Does Westfield have any zoning laws, documents?

Posted January 31, 2019 at 6:00 am


By Julie Ann Madden

Does Westfield have a Planning & Zoning Commission? Does it have a zoning ordinance? A zoning map?

Those were just one set of questions Westfield councilors tried to answer at their Jan. 21 meeting.

As part of the Westfield Comprehensive Plan revision, Nicole Peterson of Siouxland Interstate Metropolitan Planning Council (SIMPCO) told the council they needed to appoint a Planning & Zoning Commission.

Peterson, who is drafting the revision documents, suggested they appoint three residents to this commission. The Commission needs to review the draft revision and decide whether to recommend or not that the council approve the revised 2019 Comprehensive Plan.

The plan is to have the Planning & Zoning Commission meet just prior to the Council’s next meeting, which is Monday, Feb. 18. It was decided to have the Commission meet at 6:15 p.m. at Westfield City Hall with the council meeting to follow.

If Westfield had a Planning & Zoning Commission, the council had no knowledge of it. In addition, they were not sure if there was a zoning ordinance or map. Councilor James Feauto reported he had found some maps while reorganizing City Hall’s storage areas recently. He volunteered to review the maps to see if there was a zoning map.

Such questions piqued the interest of The Akron Hometowner as searching for documents in the maze of county records always reveals interesting facts and finds.

Although municipal records are sketchy for small towns at the Plymouth County Courthouse because city officials are in charge of such documentation, The Akron Hometowner was able to discover some facts.

At the Plymouth County Assessor’s Office, a listing of what properties are assessed at — residential, commercial or agricultural classification — was able to be created by Plymouth County Assessor’s Office Deputy Jamie Hauser.

However, this is not what the properties may actually have been zoned at but only what the properties’ current land uses are.

Hauser suggested if city officials couldn’t find a zoning map or zoning ordinance document, they create a map using the county assessor’s classifications and go through the legal procedures to declare it the town’s zoning map.

He was also able to answer another question — are the city’s ball fields within the city’s boundaries? One is; one isn’t.

The north ball field lies outside of the city’s limits but it is owned by the City of Westfield.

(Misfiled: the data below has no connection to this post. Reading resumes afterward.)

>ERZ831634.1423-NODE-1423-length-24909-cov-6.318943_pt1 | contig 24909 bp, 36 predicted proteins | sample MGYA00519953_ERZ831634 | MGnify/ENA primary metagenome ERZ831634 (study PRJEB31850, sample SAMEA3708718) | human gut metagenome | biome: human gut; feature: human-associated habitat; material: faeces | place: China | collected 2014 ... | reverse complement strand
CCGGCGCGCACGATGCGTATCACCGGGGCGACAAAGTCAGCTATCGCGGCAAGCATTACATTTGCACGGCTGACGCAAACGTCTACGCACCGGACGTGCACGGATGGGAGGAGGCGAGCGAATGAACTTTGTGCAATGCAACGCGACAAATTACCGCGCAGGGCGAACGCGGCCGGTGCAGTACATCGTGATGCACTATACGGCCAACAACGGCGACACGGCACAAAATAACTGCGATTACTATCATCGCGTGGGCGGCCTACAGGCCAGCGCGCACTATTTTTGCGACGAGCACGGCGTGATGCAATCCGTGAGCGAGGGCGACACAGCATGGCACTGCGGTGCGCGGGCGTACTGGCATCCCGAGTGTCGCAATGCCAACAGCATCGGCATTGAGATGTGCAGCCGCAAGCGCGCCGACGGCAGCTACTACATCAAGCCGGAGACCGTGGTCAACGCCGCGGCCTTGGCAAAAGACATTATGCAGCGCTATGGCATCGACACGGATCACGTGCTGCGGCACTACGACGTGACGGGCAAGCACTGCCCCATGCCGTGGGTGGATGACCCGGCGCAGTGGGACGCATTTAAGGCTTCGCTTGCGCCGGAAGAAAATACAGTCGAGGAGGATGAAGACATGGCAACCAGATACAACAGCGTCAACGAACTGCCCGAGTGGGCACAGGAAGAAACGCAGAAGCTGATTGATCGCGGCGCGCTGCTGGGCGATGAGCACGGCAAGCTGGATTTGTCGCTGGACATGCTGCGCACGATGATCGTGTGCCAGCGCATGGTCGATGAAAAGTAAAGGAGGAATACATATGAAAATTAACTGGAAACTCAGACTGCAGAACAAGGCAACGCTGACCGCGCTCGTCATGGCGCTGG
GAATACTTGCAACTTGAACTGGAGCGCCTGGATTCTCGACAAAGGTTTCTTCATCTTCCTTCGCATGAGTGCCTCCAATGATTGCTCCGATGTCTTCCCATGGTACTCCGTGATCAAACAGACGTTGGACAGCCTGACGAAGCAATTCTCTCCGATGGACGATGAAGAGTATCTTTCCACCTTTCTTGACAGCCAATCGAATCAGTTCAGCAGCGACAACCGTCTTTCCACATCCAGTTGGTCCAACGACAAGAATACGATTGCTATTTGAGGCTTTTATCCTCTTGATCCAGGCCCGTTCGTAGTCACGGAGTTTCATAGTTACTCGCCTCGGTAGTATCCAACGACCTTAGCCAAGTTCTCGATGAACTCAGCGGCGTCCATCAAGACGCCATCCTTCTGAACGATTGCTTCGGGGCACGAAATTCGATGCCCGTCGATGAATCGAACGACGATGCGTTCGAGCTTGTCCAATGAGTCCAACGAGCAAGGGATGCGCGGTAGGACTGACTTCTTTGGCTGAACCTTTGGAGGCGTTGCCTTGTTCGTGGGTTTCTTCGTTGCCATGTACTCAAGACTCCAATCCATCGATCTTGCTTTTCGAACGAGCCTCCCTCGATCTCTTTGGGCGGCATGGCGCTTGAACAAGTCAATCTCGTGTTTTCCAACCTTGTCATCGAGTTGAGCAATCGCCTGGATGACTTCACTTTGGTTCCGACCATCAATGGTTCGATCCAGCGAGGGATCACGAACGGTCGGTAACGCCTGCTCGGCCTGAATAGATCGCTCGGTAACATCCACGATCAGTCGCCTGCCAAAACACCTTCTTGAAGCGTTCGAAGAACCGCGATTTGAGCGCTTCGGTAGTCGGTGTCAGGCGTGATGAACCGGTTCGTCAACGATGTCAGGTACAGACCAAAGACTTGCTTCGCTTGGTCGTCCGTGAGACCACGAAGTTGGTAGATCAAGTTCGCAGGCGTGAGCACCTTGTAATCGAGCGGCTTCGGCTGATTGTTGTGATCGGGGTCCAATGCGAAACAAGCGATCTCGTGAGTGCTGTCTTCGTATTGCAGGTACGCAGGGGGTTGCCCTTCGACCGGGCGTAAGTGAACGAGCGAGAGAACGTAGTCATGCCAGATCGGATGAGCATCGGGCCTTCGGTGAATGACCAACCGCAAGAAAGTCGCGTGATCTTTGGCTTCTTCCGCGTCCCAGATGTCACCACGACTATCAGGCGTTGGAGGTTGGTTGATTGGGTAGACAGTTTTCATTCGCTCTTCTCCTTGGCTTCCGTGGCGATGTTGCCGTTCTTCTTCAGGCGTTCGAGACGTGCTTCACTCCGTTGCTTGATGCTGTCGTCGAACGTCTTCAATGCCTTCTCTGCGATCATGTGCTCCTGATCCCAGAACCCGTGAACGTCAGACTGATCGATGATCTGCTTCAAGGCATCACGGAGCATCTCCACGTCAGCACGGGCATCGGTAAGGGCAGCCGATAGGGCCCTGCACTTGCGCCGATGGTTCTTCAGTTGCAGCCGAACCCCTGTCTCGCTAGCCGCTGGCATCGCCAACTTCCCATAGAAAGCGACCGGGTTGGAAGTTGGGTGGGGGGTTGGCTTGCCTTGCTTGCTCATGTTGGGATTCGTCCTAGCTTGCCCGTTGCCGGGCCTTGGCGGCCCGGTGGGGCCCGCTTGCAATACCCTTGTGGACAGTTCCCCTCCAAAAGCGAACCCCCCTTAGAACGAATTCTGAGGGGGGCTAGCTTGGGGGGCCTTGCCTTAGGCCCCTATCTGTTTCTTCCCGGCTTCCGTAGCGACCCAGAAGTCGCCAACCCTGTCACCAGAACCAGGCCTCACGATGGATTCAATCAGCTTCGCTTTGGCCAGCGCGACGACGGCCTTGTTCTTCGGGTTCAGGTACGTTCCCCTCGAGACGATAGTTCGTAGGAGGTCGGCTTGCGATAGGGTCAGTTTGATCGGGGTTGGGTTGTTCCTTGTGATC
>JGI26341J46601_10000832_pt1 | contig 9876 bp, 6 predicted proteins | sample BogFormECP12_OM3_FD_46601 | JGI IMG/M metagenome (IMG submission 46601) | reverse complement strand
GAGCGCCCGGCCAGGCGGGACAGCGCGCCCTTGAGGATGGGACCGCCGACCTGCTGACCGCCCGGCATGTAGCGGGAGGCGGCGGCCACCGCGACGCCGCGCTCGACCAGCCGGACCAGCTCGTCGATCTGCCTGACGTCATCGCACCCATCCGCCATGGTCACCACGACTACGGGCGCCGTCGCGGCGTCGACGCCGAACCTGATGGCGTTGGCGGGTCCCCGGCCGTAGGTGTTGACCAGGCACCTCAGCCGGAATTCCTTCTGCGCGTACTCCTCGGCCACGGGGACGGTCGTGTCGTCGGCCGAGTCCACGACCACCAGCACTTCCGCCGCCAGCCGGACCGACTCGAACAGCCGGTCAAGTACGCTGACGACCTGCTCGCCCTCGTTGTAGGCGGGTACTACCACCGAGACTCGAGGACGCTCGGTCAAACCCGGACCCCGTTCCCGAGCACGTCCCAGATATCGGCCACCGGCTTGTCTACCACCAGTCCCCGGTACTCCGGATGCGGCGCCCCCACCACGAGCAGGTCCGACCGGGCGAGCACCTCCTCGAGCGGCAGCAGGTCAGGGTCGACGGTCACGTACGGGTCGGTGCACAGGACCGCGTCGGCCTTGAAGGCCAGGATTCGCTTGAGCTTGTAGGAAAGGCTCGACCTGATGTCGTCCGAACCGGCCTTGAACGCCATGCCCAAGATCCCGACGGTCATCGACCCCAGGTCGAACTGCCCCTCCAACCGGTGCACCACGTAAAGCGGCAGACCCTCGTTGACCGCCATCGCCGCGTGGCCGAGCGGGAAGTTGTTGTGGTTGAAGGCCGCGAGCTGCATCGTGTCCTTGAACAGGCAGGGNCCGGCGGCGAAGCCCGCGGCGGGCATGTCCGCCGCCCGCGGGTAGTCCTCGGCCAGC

The Akron Hometowner continued the fact-finding journey to the Plymouth County Recorder’s Office.

Plymouth County Recorder Jolynn Goodchild suggested The Akron Hometowner try the Plymouth County Abstract Co.’s records since The Akron Hometowner was guessing any zoning laws would have been created sometime between the 1950s and 1990s. Simply, that might be faster than trying to find a needle in a haystack of county records without a specific date.

As the journey continued at the Plymouth County Abstract Company in Le Mars, a search revealed a “Clerk’s Certificate RE: Restricted Residence District.”

It’s the only document from the 1960s to present regarding Westfield’s municipal zoning laws on file at the Plymouth County Abstract Co.

Passed by the Westfield City Council on April 19, 1977, and filed by then City Clerk Ronald Burke, this ordinance restricts land uses to residential, school, church and similar purposes in this district.

The boundaries of this district are “all of property located and included within the corporate limits of the Original City Plat of Westfield, Iowa, except Lots One, Two, Six and the North Half of Lots Four and Five of Block 15; and except Lots Seven through 12 inclusive of Block 18; and except Lots Three through Six and the North Half of Lot 12 in Block 19 and except Railroad Property.

The ordinance’s purpose was “to provide reasonable rules and regulations for the erection, altering and repairing of buildings of all kinds, and to provide that there shall be no use in such district except for residences, schoolhouses, churched and other similar structures.”

“No buildings or other structures, except residences, schoolhouse, churched and other similar structures shall be hereafter erected, altered, repaired or occupied within said district without first securing from the City Council a permit therefore,” the certificate stated. “No permit shall be granted when 60 percent of the real estate owners in said district residing in said City object thereto.”

Although there is no charge for these permits, plans and specifications of any proposed land use in this district, other than those (stated) shall be filed with the permit application.

In addition, “any building or structure erected, altered or repaired” in violation of this ordinance, “shall be deemed a nuisance and may be abated by appropriated proceedings in the Iowa District Court.”

Furthermore, anyone violating this ordinance “shall, upon conviction, be subject to imprisonment not exceeding 30 days or a fine not to exceed $100.”

The Akron Hometowner is sure this is just a couple “needles” in the haystack! It’ll be up to Westfield city officials to complete the search for documents and take action.

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